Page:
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Dining Out and Nutrition: Making Healthier Choices with Restaurant Menus

Updated: May 30

Have you ever tried dining out and wondered if your meal is plotting against your waistline? I’m a culinary nerd with a nutrition obsession, so I’m here to help you enjoy your restaurant favorites without needing an elastic waistband. 😂 In this blog post we're gonna explore some restaurant menus and uncover the sneaky nutrition gremlins hiding in plain sight. 🤪

The Scary Truth About Restaurant Menus in North America

Although many restaurants are mindful of offering healthy options, the menu can often be a battlefield for our health:

  1. Calorie Bombs: Some dishes are like eating an entire day’s worth of food in one go. Thanks, but no thanks.

  2. Salt Mines: Do you ever feel like you’ve just licked a salt block after a meal? That’s because restaurant dishes can be sodium nightmares, spiking your blood pressure faster than you can say “pass the water” (Allan, 2023)

  3. Sugar Overload: Desserts and drinks that could give Willy Wonka a run for his money are lurking everywhere, just waiting to overload your system with added sugars (McCammon, 2019).

  4. Fat Factories: If it’s fried, it’s probably filled with unhealthy fats that can clog your arteries faster than you can spell “cholesterol” (Rosenbloom, 2021).

Four Ways Restaurants Can Up Their Nutrition Game 🥦

Restaurants, listen up! Here’s how you can make your menus healthier without scaring away customers:

  1. Portion Control: Offering smaller portion sizes or half-portion options to help manage caloric intake.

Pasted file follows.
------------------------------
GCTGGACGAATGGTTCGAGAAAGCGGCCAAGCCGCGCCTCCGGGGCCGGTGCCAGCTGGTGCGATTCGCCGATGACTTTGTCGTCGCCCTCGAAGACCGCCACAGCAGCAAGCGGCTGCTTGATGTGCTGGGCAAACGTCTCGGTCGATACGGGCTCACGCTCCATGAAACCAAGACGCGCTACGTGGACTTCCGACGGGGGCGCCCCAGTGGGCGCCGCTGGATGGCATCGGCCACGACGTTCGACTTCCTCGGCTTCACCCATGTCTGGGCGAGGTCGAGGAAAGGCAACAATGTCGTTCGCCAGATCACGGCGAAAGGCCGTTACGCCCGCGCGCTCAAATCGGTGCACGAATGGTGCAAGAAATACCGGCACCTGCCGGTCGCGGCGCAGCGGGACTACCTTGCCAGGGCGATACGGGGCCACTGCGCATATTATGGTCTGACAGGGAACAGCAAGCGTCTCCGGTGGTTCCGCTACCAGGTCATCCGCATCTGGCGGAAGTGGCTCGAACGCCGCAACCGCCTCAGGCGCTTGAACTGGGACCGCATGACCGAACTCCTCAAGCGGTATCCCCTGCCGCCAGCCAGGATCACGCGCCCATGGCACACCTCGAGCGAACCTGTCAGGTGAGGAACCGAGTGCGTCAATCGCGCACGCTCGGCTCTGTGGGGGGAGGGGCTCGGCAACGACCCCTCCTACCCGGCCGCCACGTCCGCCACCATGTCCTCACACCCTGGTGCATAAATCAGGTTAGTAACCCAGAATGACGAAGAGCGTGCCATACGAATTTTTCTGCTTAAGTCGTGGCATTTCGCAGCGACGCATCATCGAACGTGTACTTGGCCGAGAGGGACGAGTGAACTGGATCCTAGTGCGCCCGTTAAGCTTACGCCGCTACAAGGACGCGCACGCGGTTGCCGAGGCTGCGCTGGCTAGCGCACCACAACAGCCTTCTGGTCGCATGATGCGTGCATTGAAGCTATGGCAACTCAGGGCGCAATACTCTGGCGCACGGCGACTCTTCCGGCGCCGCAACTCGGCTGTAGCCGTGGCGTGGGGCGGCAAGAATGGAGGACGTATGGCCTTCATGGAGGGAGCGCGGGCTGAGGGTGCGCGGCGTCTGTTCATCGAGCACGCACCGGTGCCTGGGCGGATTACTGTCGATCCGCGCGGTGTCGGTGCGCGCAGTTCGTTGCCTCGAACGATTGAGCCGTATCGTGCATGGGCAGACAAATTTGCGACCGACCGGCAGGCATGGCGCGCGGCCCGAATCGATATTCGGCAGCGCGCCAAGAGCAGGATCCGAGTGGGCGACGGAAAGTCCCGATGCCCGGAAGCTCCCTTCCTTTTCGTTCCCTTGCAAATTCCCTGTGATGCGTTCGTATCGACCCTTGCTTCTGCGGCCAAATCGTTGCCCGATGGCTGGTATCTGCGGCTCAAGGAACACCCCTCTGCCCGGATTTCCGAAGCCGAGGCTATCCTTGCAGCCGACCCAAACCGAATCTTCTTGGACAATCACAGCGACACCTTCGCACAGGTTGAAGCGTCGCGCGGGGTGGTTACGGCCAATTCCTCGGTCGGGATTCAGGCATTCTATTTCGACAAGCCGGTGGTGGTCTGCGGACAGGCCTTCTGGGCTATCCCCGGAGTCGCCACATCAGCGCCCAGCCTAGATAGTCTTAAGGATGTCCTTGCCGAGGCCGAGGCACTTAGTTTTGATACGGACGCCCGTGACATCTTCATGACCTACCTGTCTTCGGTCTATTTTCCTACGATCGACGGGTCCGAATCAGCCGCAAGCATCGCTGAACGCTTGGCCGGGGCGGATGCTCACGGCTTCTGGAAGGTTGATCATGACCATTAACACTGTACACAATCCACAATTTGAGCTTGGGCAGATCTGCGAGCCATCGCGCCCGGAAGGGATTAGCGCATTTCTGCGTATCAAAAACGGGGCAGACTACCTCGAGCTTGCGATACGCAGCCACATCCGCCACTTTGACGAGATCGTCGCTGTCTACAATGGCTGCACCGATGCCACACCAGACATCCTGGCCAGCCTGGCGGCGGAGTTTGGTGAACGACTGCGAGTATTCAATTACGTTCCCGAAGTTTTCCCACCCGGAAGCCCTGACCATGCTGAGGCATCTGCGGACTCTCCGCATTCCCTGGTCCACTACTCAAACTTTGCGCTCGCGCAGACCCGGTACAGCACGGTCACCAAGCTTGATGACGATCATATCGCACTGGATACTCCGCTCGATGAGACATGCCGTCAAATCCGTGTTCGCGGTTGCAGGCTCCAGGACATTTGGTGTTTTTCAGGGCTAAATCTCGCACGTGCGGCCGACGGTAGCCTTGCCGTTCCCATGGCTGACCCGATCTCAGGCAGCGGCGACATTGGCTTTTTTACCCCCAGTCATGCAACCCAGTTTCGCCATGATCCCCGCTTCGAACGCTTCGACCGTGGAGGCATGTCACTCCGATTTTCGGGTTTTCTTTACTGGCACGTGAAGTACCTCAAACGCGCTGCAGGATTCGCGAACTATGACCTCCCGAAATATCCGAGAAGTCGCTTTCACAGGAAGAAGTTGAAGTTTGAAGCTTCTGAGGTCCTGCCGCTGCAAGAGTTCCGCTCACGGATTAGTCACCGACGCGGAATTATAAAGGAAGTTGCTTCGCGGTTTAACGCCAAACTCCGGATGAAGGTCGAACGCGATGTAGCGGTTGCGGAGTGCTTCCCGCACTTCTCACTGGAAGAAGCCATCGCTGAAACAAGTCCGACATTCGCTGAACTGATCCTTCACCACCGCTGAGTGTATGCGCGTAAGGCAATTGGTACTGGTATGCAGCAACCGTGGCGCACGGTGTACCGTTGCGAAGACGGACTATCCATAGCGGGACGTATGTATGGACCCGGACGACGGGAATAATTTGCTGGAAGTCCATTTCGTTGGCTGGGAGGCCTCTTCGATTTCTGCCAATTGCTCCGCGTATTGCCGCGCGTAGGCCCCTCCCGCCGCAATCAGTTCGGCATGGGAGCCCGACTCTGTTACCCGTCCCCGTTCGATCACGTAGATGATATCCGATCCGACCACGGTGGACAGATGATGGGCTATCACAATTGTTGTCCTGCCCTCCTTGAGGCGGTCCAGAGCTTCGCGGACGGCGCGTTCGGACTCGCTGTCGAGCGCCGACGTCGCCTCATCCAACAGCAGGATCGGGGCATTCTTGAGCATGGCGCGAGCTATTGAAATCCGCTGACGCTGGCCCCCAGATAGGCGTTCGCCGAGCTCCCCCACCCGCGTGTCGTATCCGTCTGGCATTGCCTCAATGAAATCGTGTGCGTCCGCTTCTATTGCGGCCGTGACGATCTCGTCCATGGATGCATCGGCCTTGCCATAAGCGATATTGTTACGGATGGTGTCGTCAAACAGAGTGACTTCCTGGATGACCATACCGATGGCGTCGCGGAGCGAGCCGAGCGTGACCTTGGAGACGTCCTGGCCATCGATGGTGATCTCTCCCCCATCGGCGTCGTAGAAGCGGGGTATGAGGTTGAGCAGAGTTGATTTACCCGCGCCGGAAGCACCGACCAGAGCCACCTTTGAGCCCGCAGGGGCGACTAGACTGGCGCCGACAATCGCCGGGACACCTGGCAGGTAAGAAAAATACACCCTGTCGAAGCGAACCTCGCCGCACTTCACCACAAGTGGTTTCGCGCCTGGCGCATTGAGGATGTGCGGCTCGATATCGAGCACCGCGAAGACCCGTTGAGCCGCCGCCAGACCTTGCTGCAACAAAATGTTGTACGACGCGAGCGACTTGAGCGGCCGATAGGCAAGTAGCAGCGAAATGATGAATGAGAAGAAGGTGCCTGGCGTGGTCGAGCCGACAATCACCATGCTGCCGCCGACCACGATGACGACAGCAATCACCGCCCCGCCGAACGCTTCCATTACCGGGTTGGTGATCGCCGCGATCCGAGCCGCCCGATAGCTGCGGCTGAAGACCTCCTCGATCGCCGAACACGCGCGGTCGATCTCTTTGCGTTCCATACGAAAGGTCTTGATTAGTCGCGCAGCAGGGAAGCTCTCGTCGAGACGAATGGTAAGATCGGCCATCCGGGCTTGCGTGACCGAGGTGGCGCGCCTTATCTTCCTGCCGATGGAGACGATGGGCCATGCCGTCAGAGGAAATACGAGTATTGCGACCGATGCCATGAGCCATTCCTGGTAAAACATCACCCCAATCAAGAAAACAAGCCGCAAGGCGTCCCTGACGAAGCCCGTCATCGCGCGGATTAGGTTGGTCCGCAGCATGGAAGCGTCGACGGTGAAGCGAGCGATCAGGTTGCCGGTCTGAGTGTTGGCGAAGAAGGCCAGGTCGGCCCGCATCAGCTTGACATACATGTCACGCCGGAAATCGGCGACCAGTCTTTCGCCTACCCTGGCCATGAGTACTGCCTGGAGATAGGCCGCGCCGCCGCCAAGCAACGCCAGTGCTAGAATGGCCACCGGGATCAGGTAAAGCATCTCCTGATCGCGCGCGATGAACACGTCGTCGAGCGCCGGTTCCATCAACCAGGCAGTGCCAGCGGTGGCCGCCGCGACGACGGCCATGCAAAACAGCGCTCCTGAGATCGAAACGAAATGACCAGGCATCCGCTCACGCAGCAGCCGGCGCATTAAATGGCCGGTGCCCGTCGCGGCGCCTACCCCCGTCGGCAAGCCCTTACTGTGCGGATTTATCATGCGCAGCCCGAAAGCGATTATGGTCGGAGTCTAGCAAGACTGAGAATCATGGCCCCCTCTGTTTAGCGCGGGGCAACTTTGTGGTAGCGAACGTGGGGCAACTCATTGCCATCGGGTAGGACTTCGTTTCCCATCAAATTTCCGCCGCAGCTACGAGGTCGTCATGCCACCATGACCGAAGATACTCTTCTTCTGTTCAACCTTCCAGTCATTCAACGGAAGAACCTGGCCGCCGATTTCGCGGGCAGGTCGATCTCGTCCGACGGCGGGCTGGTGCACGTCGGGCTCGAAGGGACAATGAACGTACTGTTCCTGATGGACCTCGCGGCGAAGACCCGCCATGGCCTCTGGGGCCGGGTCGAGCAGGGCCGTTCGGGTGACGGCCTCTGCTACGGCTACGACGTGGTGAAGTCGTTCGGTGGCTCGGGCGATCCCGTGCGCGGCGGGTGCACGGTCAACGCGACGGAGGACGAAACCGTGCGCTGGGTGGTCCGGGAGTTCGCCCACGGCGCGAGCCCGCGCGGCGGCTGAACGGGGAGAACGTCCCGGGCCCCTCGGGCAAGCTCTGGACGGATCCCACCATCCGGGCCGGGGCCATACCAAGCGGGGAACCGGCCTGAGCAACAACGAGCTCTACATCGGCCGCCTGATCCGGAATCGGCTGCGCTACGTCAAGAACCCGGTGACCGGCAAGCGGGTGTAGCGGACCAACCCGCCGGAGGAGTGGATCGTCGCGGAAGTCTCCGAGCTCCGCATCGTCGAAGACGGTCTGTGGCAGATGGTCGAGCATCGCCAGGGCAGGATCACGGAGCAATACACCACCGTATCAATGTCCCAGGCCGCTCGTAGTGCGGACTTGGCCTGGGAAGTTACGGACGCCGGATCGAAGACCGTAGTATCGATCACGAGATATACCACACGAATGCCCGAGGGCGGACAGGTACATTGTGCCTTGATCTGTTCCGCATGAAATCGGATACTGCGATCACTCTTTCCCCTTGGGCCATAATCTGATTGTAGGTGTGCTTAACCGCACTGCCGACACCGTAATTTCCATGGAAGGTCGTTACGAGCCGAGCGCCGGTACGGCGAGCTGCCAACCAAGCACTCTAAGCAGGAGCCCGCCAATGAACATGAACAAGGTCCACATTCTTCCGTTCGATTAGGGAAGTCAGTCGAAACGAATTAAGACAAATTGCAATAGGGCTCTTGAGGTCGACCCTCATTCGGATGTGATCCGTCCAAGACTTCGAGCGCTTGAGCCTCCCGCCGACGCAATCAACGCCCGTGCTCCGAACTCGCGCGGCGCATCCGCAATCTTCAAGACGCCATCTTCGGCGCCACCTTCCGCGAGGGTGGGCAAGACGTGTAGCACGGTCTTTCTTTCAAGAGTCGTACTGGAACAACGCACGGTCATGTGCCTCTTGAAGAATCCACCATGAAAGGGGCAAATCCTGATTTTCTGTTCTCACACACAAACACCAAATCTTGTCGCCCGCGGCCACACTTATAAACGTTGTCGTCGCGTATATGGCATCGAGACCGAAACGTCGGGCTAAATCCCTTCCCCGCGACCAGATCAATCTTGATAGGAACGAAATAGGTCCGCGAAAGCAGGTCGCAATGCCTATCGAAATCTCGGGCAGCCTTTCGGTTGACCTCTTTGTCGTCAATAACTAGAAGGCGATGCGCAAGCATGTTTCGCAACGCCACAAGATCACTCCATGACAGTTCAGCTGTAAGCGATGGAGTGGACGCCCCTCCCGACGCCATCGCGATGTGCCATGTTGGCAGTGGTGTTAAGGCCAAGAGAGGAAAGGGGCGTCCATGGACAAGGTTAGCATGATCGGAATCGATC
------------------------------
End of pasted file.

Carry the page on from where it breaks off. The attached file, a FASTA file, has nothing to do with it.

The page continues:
2. Healthy Cooking Hacks: Ditch the deep fryer and embrace grilling, baking, and steaming. Your customers’ hearts will thank you.

  3. Ingredient Swaps: Whole grains, lean proteins, and a rainbow of veggies can make your dishes pop with color and nutrition (How to Make a Healthy Stir-Fry - Unlock Food, n.d.).

  4. Menu Honesty: Make sure you offer clear nutritional info so diners can make informed choices (New Poll Shows Pandemic’s Impact on Older Adult Eating Habits, n.d.).

Healthier Remake of a Restaurant Favorite

With all of these health concerns in mind, I decided to do an experiment and try to recreate a popular dish seen in many menus across America, and recreate it using healthy alternatives. If you're thinking "thanks, but I'll take the risk", I guarantee you the flavour is my number one priority. For this experiment, I picked a classic: Chicken Alfredo Pasta from my go-to Italian joint. Here’s how I gave it a healthy makeover.

East Side Mario's menu featuring a variety of Italian-American dishes, including a Roasted Garlic Fetuccine Alfredo With Chicken.

Recipe for Healthier Chicken Alfredo Pasta


For the Whole-Grain Fettuccine:

  • Whole wheat flour: 200g

  • Eggs: 2 large

  • Olive oil: 1 tbsp

  • Salt: pinch

  • Water: as needed

For the Alfredo Sauce and Chicken:

  • Chicken breasts, boneless, skinless: 2

  • Skim milk: 250 ml

  • Low-sodium chicken broth: 250 ml

  • Olive oil: 30 ml (divided)

  • Garlic, minced: 3 cloves

  • Broccoli florets: 1 cup (150g)

  • Mushrooms, sliced: 1 cup (100g)

  • Whole-wheat flour: 15 ml

  • Grated Parmesan cheese: 60 ml (30g)

  • Salt: to taste

  • Pepper: to taste


1. Prepare the Pasta:

  • On a clean surface, mound the whole wheat flour and create a well in the center. Crack the eggs into the well, add the olive oil and a pinch of salt.

  • Using a fork, gently whisk the eggs and oil, gradually incorporating the flour from the edges of the well.

  • Knead the dough until it becomes smooth and elastic, adding water if necessary. Wrap in plastic and let rest for 30 minutes.